The initial Russian policy after the fall of the Soviet Union was markedly pro-West. Russia hoped to become a part of the Western world and bring about systemic change from the Communist political and economic system to Western-type liberal democracy and market economy with the help of Western political support and large scale economic and technological assistance. In the security field also Yeltsin-Kozyrev (Andrei Kozyrev was Russia's first Foreign Minister till he was replaced by Yevgeny Primakov in January 1996) team in the initial post-Soviet period hoped to become a part of the broader Western security set up. The West was seen as a friend, a partner and a potential ally and no longer a security threat to Moscow. In view of the various flash-points of ethnic conflicts that erupted in the former Soviet space, Yeltsin-Kozyrev team in the initial period sought to ensure the maintenance of peace and stability in the area by encouraging the Conference of Security and Cooperation in Europe (CSCE) to embrace Eurasia. In his talk with then German Foreign Minister Heinrich Genscher in January 1992, the Russian Foreign Minister, Andrei Kozyrev called for the establishment of a "single security space from Vancouver to Vladivostok". In his speech at the UNO, President Yeltsin proposed a "pan-European security system" within which Russia's security problems could be managed.5 It was indeed the continuation of the Gorbachevean line with even greater vigour. Gorbachev was an ardent advocate of the concept of a "common European home". The threat of eastward extension of NATO was still not on the horizon and Moscow at this time had a benign and favourable view of the West. Kozyrev was fond of saying that democracies do not wage wars. He was keen that Russia joined the 'civilized democracies' of the West.
Indeed, it was hoped that a partnership between the two nuclear superpowers—the USA and Russia—would lie at the base of the new post-Cold War security set up in the world. The Russian Ambassador to the USA called for "special kind" of relations between the USA and Russia, since the destiny of peace depended on them both. Andrei Kozyrev remarked in February 1992 that the Russian-US interaction can become the 'decisive factor in international security today'. Lt. Gen. Valerii Manilov proposed a 'grand US-Russian geopolitical partnership'. At the same time, however, he also noted that the interests of the USA and Russia were not always compatible, especially the CIS (Commonwealth of Independent States) was an area of discord between the two.6
A certain disenchantment set in with the West by the end of 1992 and beginning of 1993 as Russia's economic woes multiplied, political uncertainties persisted and the Western assistance proved to be inadequate to deal with the post-Soviet crises and malaise. Moscow thereafter proceeded to follow a more balanced policy towards the West and the East. President Yeltsin's visit to South Korea in November 1992, to China in December 1992 and to India in January 1993 were presented as a move towards a more balanced foreign policy.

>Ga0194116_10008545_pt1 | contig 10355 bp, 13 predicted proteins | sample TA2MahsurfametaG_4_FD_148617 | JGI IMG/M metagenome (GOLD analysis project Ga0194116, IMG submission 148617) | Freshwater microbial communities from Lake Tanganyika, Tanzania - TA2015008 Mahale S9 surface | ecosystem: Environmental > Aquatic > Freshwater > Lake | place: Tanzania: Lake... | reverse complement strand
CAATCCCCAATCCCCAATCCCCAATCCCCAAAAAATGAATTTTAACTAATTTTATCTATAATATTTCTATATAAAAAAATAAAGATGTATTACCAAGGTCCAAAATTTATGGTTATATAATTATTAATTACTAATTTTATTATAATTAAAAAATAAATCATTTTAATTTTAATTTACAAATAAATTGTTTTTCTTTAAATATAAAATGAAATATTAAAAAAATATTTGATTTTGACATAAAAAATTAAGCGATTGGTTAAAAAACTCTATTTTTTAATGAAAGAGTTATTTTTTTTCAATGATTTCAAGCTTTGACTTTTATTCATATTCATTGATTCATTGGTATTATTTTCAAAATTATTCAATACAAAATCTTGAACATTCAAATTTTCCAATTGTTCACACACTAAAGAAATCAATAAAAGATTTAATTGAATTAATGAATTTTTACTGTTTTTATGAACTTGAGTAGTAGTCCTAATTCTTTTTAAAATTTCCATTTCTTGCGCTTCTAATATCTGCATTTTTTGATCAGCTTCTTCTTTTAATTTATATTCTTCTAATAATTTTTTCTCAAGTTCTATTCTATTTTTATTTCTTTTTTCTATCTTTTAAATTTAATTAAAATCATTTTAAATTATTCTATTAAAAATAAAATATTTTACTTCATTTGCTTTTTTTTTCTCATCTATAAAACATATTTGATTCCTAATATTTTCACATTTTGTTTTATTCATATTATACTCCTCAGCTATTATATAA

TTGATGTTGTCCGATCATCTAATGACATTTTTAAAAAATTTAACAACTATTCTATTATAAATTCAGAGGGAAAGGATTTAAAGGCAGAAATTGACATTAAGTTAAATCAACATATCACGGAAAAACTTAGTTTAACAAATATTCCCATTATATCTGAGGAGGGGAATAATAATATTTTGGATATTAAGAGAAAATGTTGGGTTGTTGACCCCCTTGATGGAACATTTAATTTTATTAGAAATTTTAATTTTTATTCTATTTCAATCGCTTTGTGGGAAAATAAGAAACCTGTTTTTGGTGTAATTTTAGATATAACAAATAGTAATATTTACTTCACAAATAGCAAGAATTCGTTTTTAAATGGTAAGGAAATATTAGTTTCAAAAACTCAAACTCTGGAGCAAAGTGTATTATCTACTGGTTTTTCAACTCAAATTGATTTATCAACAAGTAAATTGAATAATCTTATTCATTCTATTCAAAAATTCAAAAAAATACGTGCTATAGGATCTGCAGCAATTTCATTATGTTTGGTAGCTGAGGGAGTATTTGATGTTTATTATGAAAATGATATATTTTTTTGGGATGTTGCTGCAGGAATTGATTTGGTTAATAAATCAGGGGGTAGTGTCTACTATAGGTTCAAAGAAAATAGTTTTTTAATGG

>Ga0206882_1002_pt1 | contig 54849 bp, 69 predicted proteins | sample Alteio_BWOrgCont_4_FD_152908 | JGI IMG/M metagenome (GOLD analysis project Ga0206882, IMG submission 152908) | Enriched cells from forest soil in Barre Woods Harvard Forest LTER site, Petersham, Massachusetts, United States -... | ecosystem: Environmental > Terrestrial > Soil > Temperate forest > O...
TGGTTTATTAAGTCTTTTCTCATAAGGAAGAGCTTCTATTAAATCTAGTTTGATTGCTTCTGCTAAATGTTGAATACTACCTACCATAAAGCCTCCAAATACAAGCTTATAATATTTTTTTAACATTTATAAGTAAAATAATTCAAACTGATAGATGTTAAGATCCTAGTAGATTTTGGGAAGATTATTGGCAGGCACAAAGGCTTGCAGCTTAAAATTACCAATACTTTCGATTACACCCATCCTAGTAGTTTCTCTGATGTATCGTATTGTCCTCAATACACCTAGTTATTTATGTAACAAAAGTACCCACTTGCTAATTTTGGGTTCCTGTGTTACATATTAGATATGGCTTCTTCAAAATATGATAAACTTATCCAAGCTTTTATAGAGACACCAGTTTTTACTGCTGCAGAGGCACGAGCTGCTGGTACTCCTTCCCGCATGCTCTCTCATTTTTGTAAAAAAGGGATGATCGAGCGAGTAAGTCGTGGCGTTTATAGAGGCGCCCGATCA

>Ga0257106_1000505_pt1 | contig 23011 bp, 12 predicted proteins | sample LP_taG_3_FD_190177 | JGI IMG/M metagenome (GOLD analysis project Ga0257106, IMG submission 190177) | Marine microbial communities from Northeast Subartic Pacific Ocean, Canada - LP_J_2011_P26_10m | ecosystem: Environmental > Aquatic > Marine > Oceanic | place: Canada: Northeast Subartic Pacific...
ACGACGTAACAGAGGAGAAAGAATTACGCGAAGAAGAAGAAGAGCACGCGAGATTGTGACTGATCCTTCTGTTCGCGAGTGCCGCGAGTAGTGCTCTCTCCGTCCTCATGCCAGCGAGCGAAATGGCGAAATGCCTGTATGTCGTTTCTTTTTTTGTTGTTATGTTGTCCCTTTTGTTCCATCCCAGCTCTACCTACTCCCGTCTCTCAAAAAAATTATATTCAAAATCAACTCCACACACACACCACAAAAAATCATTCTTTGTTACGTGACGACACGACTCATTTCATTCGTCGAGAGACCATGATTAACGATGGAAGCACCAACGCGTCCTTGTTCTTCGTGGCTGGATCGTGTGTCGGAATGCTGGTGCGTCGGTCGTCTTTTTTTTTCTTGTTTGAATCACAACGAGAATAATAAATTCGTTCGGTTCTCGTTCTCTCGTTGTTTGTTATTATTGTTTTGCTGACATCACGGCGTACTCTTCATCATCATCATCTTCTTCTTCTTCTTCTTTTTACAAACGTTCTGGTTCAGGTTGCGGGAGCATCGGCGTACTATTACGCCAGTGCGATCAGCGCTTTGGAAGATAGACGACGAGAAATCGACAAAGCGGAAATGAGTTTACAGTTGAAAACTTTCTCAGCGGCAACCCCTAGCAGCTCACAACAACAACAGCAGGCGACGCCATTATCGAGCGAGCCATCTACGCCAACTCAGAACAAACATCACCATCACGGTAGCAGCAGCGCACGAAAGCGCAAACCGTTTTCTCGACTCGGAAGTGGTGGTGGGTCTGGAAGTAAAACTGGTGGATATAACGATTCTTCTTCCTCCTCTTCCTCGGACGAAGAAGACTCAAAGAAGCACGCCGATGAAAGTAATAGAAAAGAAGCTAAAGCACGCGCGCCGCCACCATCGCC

The idea that found favour with the Russian leadership at the time was that because of its unique geopolitical location, Russia could emerge as a bridge between Europe and Asia. Those schools of Russian foreign policy thought that were known as the 'Eurasists', the 'geopoliticians' and the 'nationalists' as different from the 'Westerners' and the 'Atlanticists' whose leading representatives the Foreign Minister Andrei Kozyrev and his associates, tended to find greater favour with the articulate sections of the elite. The former views found greater acceptability in the parliamentary circles, among the academic community and public opinion. Even within the administration there were people like Sergei Stankevich, the advisor to the President on political issues, who were highly crtitical of Kozyrev's policy of 'meek submission' to the West and the policy of saying 'yes' to all the demands of the latter. Stankevich was a prominent Eurasist and emphasised the need for Russia to strengthen relations with Asia and being a true Eurasian power, try to synthesise between the Slavic, Turkish as well as Orthodox and the Muslim cultures. As the events unfolded , and the anti-Western and nationalist sentiment grew stronger in the country, President Yeltsin and his Foreign Minister Andrei Kozyrev did try to adopt some of these positions in their foreign policy pronouncements. The 'great power' status of Russia began to be emphasised by them. Russian policy also became more assertive in the 'near abroad' and more vociferous in defence of the rights and interests of the Russians and Russian-speaking people in the former Soviet republics. It was against this background that Russia enunciated its first military doctrine in November 1993.